Designing Better Packaging with Voice of Customer (VOC) Research

Client Name: PSF

Project Type: Voice of Customer (VOC) Research, Brand Messaging

Project Duration: 1.5 months

With the launch of its latest 2-in-1 headlamp, PSF wanted to redesign its packaging to appeal to buyers and give them an alternative to the “old” way of illumination. (e.g., holding a flashlight in your hands or between your teeth)

To do this, they had to understand who their customers were and why they bought specific headlamps and flashlights.

This is where things stood before starting the VOC research:

  • Products were sold online and in retail stores
  • PSF didn’t get much traction from in-store sales
  • Market research was minimal
  • The current packaging was confusing and unclear

To remedy this and add clarity to PSF’s product packaging, they wanted to break out the project into two phases:

  • Phase 1: Voice of Customer research and messaging exploration
  • Phase 2: Packaging copywriting

A separate design agency contracted me to work on both phases of this project and present my findings.

Research methods to answer the big question

PSF wanted to answer this question:

“How can our packaging speak to the exact value [we] bring and the challenges it solves that our competitors do not?”

My approach was to conduct VOC research to get into the minds of potential customers through:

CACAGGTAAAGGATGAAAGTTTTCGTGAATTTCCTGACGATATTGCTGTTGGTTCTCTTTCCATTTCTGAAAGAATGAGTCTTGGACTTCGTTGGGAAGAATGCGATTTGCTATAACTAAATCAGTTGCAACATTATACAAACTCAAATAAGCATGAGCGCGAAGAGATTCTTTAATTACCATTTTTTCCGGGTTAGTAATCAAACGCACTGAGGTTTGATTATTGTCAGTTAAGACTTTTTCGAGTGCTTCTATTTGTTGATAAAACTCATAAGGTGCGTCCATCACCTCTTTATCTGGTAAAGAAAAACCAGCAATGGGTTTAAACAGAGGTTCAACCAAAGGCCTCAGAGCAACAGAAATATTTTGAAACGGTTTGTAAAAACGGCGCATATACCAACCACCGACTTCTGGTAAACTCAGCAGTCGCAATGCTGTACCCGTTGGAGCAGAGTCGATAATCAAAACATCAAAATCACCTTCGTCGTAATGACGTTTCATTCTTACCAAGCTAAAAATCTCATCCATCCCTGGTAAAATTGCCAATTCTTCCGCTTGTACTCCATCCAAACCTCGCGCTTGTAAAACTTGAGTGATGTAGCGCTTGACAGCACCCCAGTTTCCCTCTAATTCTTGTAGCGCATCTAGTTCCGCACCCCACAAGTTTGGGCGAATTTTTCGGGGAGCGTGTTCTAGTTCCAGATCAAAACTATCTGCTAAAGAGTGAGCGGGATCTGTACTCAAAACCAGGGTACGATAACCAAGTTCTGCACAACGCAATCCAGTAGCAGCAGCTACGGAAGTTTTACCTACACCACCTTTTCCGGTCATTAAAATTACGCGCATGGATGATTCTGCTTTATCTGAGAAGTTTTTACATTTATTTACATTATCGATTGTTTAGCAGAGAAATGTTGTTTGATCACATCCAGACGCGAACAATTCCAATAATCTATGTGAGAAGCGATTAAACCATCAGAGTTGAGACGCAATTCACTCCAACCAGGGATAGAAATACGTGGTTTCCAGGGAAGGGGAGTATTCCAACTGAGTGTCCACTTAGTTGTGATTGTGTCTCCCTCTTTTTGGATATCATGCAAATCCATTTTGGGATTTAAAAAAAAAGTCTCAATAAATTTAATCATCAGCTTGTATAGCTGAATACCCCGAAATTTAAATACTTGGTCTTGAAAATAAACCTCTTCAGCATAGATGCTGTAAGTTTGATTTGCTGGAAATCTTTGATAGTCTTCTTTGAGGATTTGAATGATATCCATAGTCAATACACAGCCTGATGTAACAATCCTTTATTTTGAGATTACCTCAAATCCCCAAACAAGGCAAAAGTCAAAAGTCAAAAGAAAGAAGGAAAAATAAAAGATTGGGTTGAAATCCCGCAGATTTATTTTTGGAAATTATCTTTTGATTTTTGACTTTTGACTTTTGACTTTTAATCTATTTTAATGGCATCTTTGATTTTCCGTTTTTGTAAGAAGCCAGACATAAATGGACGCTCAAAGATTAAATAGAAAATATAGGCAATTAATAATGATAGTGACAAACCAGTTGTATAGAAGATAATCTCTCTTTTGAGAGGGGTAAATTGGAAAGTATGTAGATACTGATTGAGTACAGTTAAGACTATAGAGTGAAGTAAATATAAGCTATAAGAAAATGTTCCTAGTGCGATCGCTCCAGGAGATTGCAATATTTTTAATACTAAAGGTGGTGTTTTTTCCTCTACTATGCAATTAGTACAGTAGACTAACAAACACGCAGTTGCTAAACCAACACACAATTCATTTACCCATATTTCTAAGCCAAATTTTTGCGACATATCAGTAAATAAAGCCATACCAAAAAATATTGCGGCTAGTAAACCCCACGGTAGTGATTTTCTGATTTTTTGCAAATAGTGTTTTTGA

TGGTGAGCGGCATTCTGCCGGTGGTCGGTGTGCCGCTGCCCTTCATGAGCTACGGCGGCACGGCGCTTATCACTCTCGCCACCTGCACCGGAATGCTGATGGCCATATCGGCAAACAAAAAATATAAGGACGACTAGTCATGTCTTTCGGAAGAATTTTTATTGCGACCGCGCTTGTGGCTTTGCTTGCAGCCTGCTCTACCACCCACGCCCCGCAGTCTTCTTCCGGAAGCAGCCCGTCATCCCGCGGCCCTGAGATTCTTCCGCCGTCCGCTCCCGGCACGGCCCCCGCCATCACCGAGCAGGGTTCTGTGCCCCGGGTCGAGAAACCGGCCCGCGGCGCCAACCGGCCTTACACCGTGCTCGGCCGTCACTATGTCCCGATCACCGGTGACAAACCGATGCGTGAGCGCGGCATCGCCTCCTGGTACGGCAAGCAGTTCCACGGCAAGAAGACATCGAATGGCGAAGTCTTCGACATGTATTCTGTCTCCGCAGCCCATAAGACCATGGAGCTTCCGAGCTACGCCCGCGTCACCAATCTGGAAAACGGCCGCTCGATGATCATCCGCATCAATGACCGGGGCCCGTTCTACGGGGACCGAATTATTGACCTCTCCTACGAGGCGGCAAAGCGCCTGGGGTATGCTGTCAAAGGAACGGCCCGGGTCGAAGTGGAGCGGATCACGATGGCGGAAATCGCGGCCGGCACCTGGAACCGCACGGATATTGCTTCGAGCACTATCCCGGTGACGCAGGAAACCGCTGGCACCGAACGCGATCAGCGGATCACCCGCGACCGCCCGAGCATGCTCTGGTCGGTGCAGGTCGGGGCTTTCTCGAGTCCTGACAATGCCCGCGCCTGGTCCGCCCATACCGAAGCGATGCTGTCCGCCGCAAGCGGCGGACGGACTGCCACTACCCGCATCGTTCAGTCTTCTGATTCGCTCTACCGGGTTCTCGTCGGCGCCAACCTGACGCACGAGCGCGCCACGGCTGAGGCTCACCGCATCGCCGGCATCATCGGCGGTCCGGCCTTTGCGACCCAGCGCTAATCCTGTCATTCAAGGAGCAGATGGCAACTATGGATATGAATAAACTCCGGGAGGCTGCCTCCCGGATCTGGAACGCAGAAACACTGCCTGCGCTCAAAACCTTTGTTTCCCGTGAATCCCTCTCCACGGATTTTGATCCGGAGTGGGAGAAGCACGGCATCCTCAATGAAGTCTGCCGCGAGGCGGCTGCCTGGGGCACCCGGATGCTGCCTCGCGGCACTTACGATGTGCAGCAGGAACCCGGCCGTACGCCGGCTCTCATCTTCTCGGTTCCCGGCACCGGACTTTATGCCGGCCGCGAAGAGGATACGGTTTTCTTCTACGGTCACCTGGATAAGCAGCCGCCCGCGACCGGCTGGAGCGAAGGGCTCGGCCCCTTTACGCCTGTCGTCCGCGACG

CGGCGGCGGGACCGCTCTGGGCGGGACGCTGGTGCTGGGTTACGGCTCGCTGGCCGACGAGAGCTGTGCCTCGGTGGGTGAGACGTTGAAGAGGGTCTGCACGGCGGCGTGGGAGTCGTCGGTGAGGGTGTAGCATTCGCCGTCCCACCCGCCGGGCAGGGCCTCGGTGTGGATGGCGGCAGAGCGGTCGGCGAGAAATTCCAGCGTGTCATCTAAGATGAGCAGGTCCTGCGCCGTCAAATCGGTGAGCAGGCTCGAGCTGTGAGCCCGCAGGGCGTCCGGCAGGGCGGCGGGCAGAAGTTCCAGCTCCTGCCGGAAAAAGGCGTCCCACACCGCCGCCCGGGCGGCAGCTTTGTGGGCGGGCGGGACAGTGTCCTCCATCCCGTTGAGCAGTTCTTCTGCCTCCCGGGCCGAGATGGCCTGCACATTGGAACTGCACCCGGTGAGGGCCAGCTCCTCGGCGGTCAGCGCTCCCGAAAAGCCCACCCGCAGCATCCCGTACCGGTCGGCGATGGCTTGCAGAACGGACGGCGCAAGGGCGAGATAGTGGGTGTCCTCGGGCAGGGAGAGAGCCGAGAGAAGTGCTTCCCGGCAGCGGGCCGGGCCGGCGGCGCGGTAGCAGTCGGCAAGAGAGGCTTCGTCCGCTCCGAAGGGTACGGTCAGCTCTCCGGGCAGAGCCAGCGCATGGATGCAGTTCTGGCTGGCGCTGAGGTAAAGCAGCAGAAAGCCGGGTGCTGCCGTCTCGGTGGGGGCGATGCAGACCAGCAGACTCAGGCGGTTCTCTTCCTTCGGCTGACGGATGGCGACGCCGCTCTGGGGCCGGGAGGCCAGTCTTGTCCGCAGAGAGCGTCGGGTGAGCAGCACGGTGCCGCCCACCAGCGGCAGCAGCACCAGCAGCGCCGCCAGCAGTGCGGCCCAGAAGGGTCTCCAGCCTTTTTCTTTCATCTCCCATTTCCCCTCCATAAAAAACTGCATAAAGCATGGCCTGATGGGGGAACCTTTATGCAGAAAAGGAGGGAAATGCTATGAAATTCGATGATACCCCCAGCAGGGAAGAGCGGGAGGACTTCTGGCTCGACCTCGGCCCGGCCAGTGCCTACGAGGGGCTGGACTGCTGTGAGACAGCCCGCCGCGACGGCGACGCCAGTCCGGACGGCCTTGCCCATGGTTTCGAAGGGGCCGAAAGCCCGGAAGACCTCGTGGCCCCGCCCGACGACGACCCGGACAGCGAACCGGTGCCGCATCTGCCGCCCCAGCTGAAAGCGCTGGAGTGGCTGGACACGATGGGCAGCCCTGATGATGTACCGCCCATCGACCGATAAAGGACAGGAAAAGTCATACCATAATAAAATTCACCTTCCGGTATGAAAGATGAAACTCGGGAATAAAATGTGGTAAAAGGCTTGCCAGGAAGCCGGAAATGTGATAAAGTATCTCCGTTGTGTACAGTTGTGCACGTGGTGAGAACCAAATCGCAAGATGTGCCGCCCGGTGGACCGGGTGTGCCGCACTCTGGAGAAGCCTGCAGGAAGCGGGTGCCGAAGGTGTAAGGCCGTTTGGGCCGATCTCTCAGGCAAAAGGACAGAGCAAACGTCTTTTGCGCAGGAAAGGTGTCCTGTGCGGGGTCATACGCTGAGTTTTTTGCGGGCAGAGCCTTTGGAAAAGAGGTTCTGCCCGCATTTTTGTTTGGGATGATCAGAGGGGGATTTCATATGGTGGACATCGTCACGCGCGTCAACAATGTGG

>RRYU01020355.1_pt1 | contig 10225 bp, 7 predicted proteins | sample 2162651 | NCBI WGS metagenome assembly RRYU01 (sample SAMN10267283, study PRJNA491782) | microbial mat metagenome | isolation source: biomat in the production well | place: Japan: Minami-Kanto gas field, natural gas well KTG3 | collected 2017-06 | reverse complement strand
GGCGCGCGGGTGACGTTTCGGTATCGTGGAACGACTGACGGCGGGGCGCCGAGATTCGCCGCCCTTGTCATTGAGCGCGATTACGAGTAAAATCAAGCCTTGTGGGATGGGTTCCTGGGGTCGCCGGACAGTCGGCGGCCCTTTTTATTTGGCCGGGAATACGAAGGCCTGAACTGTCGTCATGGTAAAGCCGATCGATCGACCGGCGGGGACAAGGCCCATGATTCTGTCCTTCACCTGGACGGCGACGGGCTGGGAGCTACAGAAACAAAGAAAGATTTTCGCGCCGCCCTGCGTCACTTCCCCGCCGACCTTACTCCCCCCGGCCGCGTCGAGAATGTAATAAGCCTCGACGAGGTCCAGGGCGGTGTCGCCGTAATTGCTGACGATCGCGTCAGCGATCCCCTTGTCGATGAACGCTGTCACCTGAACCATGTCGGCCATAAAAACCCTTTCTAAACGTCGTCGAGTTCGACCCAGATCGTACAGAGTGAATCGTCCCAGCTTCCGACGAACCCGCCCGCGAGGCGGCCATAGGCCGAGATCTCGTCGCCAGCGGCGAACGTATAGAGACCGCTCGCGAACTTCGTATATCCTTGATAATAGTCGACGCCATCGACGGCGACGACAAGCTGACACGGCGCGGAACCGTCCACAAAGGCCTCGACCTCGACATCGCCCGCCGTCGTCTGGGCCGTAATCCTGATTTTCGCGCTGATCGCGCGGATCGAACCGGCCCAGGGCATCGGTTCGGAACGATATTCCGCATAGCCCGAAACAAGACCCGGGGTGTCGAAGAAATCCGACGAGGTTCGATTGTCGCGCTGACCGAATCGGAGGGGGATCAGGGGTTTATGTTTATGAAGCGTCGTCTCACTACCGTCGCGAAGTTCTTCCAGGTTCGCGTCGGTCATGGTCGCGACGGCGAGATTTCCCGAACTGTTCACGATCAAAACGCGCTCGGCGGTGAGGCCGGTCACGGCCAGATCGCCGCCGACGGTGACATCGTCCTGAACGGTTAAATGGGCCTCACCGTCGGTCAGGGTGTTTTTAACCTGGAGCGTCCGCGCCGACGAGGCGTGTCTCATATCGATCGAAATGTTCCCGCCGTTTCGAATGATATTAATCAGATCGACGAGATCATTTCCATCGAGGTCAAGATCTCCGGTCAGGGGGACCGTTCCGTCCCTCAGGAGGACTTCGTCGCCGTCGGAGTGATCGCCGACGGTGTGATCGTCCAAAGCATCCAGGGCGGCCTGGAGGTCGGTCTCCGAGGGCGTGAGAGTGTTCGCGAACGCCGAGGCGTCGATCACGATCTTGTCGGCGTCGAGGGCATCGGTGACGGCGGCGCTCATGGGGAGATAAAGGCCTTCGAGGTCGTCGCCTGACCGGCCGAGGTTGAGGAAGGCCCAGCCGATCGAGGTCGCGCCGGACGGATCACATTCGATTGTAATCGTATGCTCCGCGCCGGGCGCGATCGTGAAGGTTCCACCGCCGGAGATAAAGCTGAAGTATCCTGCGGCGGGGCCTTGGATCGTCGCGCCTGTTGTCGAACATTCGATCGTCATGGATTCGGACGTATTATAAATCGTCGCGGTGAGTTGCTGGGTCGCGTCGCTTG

• social listening
  • review mining and;
  • analyzing interviews conducted by a partner agency

These were places where people spoke openly about their challenges with flashlights and headlamps, how they used them, and the ideal features they wanted.

What the research revealed

The people who purchased headlamps and flashlights were as diverse as their use cases. However, three groups emerged based on the VOC research:

  • DIYers
  • Pro Technicians
  • Outdoor Enthusiasts

While there was some overlap between these groups, the differences were very apparent. It was important to highlight what they cared about and how they had been disappointed by similar products in the past.

For each audience, the degree of this frustration varied, ranging from general annoyance with poorly made flashlights to pouring money into expensive headlamps that broke shortly after purchase.

Presenting the findings

The final presentation included all the Voice of Customer insights gathered, a competitive analysis, and messaging recommendations. Each customer category was punctuated with quotes so the PSF team could have greater context for the VOC data.

Based on the research, PSF’s packaging needed to prove six things to buyers before they felt comfortable purchasing their products over more established brands.

After reviewing the research findings, PSF decided to proceed with Phase 2 of this project, during which I used the insights from the case study to write copy for the new packaging design.